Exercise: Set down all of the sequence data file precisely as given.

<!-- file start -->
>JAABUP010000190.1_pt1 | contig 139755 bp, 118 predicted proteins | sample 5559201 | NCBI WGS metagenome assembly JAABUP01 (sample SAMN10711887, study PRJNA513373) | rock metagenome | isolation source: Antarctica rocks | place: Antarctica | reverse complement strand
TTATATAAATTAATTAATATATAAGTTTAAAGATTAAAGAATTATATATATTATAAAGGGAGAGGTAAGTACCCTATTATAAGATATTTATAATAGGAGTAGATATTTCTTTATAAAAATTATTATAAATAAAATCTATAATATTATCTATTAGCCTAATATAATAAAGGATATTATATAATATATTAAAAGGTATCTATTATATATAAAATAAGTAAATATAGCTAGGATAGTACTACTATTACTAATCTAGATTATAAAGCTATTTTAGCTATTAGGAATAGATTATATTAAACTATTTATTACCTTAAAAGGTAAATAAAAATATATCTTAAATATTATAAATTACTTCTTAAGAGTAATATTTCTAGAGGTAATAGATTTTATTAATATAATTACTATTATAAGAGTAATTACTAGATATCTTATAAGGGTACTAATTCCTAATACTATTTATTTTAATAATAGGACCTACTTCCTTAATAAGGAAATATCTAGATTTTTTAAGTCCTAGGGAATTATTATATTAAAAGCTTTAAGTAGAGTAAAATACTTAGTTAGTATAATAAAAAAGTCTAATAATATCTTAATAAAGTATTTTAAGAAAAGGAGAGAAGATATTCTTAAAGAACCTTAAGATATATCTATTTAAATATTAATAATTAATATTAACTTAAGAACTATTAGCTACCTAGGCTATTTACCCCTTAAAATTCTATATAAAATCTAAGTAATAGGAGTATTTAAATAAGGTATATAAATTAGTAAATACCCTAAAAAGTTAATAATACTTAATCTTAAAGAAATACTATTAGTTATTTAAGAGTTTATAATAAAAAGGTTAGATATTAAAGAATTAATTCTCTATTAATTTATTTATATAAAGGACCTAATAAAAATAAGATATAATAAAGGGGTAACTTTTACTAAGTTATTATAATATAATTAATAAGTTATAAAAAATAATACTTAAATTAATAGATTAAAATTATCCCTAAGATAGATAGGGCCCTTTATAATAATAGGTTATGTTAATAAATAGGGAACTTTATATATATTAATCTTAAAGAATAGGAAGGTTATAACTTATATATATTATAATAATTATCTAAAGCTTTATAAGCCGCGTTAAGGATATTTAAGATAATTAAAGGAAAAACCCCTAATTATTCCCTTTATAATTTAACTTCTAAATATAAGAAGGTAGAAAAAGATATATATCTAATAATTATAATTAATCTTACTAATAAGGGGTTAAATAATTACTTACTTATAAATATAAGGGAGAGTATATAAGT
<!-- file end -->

>JAABUP010000190.1_pt1 | contig 139755 bp, 118 predicted proteins | sample 5559201 | NCBI WGS metagenome assembly JAABUP01 (sample SAMN10711887, study PRJNA513373) | rock metagenome | isolation source: Antarctica rocks | place: Antarctica | reverse complement strand
TTATATAAATTAATTAATATATAAGTTTAAAGATTAAAGAATTATATATATTATAAAGGGAGAGGTAAGTACCCTATTATAAGATATTTATAATAGGAGTAGATATTTCTTTATAAAAATTATTATAAATAAAATCTATAATATTATCTATTAGCCTAATATAATAAAGGATATTATATAATATATTAAAAGGTATCTATTATATATAAAATAAGTAAATATAGCTAGGATAGTACTACTATTACTAATCTAGATTATAAAGCTATTTTAGCTATTAGGAATAGATTATATTAAACTATTTATTACCTTAAAAGGTAAATAAAAATATATCTTAAATATTATAAATTACTTCTTAAGAGTAATATTTCTAGAGGTAATAGATTTTATTAATATAATTACTATTATAAGAGTAATTACTAGATATCTTATAAGGGTACTAATTCCTAATACTATTTATTTTAATAATAGGACCTACTTCCTTAATAAGGAAATATCTAGATTTTTTAAGTCCTAGGGAATTATTATATTAAAAGCTTTAAGTAGAGTAAAATACTTAGTTAGTATAATAAAAAAGTCTAATAATATCTTAATAAAGTATTTTAAGAAAAGGAGAGAAGATATTCTTAAAGAACCTTAAGATATATCTATTTAAATATTAATAATTAATATTAACTTAAGAACTATTAGCTACCTAGGCTATTTACCCCTTAAAATTCTATATAAAATCTAAGTAATAGGAGTATTTAAATAAGGTATATAAATTAGTAAATACCCTAAAAAGTTAATAATACTTAATCTTAAAGAAATACTATTAGTTATTTAAGAGTTTATAATAAAAAGGTTAGATATTAAAGAATTAATTCTCTATTAATTTATTTATATAAAGGACCTAATAAAAATAAGATATAATAAAGGGGTAACTTTTACTAAGTTATTATAATATAATTAATAAGTTATAAAAAATAATACTTAAATTAATAGATTAAAATTATCCCTAAGATAGATAGGGCCCTTTATAATAATAGGTTATGTTAATAAATAGGGAACTTTATATATATTAATCTTAAAGAATAGGAAGGTTATAACTTATATATATTATAATAATTATCTAAAGCTTTATAAGCCGCGTTAAGGATATTTAAGATAATTAAAGGAAAAACCCCTAATTATTCCCTTTATAATTTAACTTCTAAATATAAGAAGGTAGAAAAAGATATATATCTAATAATTATAATTAATCTTACTAATAAGGGGTTAAATAATTACTTACTTATAAATATAAGGGAGAGTATATAAGT